California’s Groundwater Crisis: Time to Adjudicate

As Rick pointed out last week, the University of Texas has found that California’s groundwater resources are “being depleted at an alarming rate” and the state’s use of them is completely unsustainable.  The Texas study follows up on Rhead Enion’s study last year issued by the Emmett Center, which pointed out that California is one of only two states that has no form of statewide groundwater management system at all.  Oh, the state promised one — back in 1913, when it decided to regulate surface water.  But nothing since then.  Maybe we should have a Centennial Celebration of Dysfunction!

As long as the Legislature remains paralyzed, and the courts unwilling to invoke the public trust, there really remains only one feasible solution in the short term: adjudicating groundwater basins throughout the Central Valley. California’s best-managed groundwater basins are in Los Angeles and Orange Counties, and guess what?  They are the adjudicated ones.

Whenever I suggest adjudicating groundwater basins, the usual response is that such adjudications are costly, time-consuming, and potentially a litigation nightmare.  All of this might be true, but the question is always: compared to what?  Many of the sources that state these things were books published in the early 1980’s: if we had started adjudicating then, we might be finished by now.

Rhead’s study mentions that adjudication without anything else is a suboptimal solution, because watermasters are concerned with water rights and thus water quantity, but they have little authority over water quality.  That creates a patchwork water regulation system, with the local watermaster dealing with rights, and Cal-EPA dealing with water quality issues.  Very true.  But I would prefer that to the chaos that currently afflicts the Central Valley.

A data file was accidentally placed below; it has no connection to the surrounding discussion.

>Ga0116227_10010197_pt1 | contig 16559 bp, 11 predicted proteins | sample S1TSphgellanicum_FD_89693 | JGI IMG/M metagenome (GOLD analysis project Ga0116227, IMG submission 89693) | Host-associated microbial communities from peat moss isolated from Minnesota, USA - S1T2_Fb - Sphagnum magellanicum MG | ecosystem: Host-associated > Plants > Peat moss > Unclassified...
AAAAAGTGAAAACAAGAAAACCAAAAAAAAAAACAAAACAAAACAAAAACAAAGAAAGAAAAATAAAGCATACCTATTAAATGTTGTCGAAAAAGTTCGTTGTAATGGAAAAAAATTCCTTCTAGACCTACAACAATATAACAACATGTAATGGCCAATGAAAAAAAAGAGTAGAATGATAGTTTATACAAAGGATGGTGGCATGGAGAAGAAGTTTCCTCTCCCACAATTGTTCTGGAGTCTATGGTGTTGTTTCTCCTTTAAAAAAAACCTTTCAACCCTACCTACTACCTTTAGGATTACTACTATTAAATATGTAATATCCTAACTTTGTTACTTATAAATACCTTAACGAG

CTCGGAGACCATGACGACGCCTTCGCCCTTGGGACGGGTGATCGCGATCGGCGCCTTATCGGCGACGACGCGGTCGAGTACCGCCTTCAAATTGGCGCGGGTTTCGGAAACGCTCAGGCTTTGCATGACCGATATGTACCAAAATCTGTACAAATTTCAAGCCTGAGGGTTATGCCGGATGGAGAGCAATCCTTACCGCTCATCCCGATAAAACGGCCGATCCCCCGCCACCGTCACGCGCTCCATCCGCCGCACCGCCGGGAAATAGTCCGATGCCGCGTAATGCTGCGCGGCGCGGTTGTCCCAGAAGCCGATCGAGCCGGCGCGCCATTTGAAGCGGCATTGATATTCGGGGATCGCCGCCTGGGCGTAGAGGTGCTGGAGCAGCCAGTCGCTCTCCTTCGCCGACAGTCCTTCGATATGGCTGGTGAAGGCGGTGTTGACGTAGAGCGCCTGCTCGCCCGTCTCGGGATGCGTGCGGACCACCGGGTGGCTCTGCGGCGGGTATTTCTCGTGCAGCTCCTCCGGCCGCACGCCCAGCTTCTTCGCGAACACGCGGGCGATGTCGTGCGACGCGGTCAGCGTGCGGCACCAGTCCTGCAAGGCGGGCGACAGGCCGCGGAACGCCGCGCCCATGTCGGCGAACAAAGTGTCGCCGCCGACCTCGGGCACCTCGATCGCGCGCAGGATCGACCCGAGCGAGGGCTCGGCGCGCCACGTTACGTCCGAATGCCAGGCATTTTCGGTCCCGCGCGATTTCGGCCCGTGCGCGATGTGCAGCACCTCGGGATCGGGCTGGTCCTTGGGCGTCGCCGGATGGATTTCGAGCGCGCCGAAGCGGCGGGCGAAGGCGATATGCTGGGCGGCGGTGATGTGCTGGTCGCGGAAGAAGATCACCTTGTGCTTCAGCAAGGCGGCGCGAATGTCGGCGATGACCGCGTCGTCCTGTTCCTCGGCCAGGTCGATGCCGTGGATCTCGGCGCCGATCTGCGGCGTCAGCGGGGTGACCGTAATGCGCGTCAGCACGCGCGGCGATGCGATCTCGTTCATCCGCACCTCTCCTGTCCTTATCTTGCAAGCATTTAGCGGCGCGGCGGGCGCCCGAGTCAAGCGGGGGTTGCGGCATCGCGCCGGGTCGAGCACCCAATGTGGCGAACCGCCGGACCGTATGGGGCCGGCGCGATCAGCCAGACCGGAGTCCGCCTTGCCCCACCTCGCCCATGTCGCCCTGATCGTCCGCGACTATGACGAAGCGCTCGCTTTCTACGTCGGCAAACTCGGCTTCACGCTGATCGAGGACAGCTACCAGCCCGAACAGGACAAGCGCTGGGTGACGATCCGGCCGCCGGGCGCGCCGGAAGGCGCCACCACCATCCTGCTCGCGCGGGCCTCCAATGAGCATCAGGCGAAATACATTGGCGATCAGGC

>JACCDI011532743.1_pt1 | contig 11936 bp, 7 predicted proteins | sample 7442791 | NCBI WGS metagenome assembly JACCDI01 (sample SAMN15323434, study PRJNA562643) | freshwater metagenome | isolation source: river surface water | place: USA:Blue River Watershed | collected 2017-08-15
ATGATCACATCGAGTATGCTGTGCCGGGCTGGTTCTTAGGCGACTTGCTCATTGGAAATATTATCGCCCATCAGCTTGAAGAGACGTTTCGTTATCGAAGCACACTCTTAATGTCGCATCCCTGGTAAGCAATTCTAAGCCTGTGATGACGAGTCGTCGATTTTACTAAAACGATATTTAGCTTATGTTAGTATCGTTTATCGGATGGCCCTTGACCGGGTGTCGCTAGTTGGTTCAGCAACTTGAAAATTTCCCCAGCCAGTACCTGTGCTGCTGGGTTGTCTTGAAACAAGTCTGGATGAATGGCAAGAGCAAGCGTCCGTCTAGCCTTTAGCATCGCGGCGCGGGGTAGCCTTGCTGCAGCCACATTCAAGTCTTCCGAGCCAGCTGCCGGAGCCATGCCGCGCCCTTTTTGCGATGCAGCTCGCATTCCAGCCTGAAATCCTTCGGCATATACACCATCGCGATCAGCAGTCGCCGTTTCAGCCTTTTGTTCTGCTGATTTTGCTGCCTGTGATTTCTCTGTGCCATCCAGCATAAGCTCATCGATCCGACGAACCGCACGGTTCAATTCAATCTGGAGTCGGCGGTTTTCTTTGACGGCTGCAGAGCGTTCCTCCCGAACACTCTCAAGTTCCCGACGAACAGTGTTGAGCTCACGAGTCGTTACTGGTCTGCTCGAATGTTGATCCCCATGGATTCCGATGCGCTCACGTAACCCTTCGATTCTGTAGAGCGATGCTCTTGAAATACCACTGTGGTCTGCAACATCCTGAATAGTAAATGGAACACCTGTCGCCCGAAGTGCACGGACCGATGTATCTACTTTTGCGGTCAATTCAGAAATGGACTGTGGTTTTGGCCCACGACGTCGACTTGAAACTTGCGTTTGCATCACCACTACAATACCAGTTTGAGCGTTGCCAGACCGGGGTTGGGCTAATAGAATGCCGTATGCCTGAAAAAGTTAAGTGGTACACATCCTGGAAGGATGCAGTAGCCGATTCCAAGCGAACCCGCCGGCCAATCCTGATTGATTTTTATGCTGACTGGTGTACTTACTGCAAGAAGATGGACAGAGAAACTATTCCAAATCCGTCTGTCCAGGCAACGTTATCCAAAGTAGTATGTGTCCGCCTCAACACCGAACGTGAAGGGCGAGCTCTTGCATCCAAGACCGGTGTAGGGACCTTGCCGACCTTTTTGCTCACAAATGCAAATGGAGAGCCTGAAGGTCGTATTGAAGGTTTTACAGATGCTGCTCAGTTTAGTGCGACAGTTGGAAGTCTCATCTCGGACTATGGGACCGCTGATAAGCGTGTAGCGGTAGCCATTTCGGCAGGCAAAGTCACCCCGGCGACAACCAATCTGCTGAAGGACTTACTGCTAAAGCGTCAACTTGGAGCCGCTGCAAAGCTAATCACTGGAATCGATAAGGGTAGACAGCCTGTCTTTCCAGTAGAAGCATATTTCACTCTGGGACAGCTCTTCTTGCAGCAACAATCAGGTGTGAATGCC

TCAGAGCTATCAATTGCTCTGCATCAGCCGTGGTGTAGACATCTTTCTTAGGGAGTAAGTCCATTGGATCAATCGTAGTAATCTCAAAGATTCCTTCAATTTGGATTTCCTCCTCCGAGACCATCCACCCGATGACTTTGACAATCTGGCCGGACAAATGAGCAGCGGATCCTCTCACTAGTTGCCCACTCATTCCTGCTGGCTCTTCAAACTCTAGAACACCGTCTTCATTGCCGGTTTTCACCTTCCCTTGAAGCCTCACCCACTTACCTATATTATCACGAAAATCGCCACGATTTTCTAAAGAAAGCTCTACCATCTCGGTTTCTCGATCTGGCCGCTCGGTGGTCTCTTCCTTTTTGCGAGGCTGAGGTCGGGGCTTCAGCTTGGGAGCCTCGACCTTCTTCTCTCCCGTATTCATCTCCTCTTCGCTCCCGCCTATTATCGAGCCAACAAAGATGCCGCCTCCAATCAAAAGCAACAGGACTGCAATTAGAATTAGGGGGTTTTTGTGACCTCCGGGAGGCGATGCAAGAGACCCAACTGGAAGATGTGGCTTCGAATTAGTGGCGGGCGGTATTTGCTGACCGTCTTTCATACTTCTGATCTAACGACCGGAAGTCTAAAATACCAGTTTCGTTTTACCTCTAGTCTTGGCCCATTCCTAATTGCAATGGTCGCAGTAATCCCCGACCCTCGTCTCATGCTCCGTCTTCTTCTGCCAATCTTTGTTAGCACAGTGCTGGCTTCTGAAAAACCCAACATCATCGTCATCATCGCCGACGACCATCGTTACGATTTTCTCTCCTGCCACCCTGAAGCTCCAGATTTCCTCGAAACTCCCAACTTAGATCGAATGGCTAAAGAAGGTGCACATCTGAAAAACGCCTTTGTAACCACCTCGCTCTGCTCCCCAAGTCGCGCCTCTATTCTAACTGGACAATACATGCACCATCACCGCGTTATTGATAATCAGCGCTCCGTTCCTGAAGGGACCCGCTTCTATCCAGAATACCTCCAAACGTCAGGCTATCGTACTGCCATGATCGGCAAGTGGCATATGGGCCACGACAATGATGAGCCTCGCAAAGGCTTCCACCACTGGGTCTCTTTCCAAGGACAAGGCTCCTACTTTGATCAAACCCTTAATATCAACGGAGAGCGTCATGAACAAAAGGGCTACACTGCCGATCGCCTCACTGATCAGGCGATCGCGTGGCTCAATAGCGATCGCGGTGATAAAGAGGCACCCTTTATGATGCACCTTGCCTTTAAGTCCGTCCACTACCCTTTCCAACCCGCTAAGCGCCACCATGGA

Perhaps the best thing about adjudication is that it can be begun without going through the Legislature.  If my understanding is correct, the petitions for adjudication can be filed by the Attorney General.  Kamala Harris ought to begin that work now, even if she might not live to see the final result.  Early air quality efforts in California were hopelessly inadequate, but if they had not started when they did, we might not have the Clean Air Act now.

Oh, and if big agribusinesses in the Central Valley (I’m looking at you, Boswell) don’t like it?  Well, then they can always go back to the Legislature and finally agree to do something.  That’s one more advantage with adjudication: it pushes the legislature.  You can deal with it now, or you can deal with it later.  But the time for inaction is over.

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